9 Feb, 2024 @ 12:00
1 min read

Paella no more? Farmers in Spain warn rice used to make the iconic dish could ‘disappear’ due to EU rules

AN iconic Spanish dish could be under threat as farmers warn paella rice could ‘disappear’ due to EU regulations. 

One of Spain’s most emblematic dishes could be under threat as farmer protests sweep the country. Photo by Sandra Wei on Unsplash

READ MORE: Why are farmers striking in Spain and when will they stop?

The rice variety used to make the typical lunchtime meal, bomba rice, could be at peril after the European Union have banned a pesticide Spanish farmers claim they rely upon to cultivate the grain. 

The chemical is said to stop rice plants growing a fungus which causes rice blast disease, which can lead to ‘total crop failure’. 

Three rice growers in the Valencia region have claimed their harvest has been half the 10 year average in 2023 as a result of the Pyricularia fungus. 

Miguel Minguet told Reuters the rice variety, which is almost exclusively found in Spain, is ‘very likely to disappear’. 

“Our crop is going to be lost to regulations,” he claimed. 

Major exporters still use the pesticide in Brazil, India and Cambodia. 

It comes as farmers stage protests across Europe over claims they let outside competitors have an advantage over EU farmers by letting them use the chemical. 

The clashes have exposed Brussel’s struggles to balance sustainability policies with providing self-sufficient food production. 

President Ursula von de Leyen has even proposed to withdraw the plan to halve the use of pesticides. 

Known as tricyclazole, the EU stopped authorising the chemical because it could be harmful to human health.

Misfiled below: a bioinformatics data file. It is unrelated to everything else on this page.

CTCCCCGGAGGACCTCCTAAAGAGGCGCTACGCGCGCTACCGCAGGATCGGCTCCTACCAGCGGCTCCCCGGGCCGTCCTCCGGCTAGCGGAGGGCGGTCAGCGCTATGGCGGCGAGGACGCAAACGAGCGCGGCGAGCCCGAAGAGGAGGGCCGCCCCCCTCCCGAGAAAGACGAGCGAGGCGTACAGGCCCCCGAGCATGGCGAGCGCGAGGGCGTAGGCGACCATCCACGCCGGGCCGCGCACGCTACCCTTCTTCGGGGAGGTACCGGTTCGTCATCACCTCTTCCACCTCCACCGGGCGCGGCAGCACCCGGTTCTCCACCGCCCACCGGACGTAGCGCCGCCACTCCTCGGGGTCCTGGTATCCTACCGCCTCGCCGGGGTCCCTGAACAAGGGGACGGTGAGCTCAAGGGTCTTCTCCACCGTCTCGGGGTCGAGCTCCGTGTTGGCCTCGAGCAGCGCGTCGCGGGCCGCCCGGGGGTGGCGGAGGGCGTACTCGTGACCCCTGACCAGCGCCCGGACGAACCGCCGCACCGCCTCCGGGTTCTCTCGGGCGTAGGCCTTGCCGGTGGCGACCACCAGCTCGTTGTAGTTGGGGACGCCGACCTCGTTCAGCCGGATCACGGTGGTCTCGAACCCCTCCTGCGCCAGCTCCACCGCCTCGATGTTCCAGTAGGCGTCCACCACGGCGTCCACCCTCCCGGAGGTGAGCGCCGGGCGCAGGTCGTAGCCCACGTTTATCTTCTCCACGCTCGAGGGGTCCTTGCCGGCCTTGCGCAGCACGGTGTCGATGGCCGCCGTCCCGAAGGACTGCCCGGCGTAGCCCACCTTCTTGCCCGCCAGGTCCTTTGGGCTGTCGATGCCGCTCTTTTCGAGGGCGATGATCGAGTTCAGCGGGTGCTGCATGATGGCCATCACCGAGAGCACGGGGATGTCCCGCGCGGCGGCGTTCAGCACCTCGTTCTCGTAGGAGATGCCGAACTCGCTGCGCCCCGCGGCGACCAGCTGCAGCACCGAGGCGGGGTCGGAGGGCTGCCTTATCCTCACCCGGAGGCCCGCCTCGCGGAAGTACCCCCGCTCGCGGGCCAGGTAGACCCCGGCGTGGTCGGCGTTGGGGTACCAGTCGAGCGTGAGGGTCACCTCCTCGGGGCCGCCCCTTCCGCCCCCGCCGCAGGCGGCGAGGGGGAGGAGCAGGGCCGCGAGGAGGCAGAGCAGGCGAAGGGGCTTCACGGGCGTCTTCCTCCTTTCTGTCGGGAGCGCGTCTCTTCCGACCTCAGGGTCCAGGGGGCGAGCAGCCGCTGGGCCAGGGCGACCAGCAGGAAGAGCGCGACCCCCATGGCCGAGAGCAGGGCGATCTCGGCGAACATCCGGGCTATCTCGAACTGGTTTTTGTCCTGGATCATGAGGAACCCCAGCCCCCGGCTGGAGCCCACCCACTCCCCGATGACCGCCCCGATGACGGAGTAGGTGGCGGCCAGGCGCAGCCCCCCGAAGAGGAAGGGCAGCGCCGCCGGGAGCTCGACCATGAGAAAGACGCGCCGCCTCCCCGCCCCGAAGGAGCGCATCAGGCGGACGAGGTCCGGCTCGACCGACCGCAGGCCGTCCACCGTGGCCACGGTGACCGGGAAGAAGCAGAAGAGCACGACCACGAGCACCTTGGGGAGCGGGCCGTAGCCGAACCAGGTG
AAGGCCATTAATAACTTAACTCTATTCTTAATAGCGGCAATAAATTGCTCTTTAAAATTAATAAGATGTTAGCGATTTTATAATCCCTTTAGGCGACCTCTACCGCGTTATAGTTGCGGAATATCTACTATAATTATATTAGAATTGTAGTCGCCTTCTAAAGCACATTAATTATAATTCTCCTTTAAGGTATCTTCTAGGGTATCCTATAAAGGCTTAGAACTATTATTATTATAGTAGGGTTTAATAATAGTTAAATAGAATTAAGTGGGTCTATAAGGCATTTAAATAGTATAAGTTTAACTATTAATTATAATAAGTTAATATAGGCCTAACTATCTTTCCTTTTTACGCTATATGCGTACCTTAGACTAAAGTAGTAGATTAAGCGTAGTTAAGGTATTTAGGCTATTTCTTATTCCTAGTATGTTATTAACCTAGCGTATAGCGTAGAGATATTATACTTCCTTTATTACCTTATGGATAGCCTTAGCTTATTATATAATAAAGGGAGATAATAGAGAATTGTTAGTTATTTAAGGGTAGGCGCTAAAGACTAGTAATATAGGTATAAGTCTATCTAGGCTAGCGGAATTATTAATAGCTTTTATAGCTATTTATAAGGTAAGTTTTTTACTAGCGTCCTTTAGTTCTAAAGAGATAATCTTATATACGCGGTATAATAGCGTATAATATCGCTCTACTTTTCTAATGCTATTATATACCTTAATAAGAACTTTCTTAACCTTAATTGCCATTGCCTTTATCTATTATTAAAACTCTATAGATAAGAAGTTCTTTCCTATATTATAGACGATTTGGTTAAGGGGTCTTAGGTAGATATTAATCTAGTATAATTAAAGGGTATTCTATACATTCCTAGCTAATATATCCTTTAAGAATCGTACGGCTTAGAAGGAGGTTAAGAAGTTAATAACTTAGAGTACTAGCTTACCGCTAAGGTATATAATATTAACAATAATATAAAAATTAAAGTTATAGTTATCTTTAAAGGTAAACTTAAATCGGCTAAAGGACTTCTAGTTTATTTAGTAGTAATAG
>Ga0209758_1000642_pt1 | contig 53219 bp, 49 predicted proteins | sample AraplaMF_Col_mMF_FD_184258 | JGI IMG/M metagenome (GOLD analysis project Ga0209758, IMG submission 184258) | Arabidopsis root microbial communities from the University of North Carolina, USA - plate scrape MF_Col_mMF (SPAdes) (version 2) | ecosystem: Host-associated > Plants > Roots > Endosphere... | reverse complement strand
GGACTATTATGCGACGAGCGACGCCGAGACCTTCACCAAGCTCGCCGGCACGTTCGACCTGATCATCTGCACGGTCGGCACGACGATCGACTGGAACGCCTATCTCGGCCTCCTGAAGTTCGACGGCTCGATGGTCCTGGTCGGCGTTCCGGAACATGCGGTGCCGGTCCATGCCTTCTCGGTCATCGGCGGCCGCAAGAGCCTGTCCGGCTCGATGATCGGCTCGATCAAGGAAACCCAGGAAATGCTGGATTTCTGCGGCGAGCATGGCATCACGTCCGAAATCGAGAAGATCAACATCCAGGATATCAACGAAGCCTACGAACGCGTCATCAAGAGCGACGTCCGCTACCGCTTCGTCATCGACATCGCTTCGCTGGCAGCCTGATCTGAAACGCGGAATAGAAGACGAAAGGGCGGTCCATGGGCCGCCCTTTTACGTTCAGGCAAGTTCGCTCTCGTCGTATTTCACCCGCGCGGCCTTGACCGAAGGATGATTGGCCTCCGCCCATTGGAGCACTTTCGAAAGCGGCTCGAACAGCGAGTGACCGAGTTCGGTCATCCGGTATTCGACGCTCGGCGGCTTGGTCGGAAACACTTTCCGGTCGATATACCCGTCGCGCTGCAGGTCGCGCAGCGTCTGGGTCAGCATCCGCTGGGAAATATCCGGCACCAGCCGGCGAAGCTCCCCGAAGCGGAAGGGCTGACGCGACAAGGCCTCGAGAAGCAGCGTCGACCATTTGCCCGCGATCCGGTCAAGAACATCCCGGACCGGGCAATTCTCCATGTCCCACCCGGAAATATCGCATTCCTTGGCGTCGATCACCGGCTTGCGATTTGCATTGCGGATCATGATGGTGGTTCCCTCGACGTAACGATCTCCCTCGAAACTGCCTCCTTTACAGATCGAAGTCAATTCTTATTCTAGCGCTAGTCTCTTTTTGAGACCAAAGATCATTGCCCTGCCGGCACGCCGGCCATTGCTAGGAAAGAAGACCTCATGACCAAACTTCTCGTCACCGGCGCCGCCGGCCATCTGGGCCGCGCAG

It has been used for some 40 years to combat the fungus in Valencia’s wetlands. 

Angry farmers claim the EU has one set of rules for local producers and another for imported goods, allowing them to carry traces of the potentially harmful pesticide. 

According to the European Green Deal, all imported goods should ‘respect’ EU standards for chemical residue, ensuring food is ‘safe for human consumption’. 

Cultivators are still permitted to use two other pesticides to combat the fungus. 

However, these are known to filter into the ecosystem and affect the local shrimp population. 

Rice is particularly vulnerable to disease and funguses easily spread between fields. 

The decline in bomba rice production has led to shortages in supermarkets and rising prices, which have doubled in the last three years. 

A bag of paella rice now costs up to €5 in some supermarkets. 


Yzabelle Bostyn

After spending much of her childhood in Andalucia and adulthood between Barcelona and Latin America, Yzabelle has settled in the Costa del Sol to put her NCTJ & Journalism Masters to good use. She is particularly interested in travel, vegan food and has been leading the Olive Press Nolotil campaign. Have a story? email yzabelle@theolivepress.es

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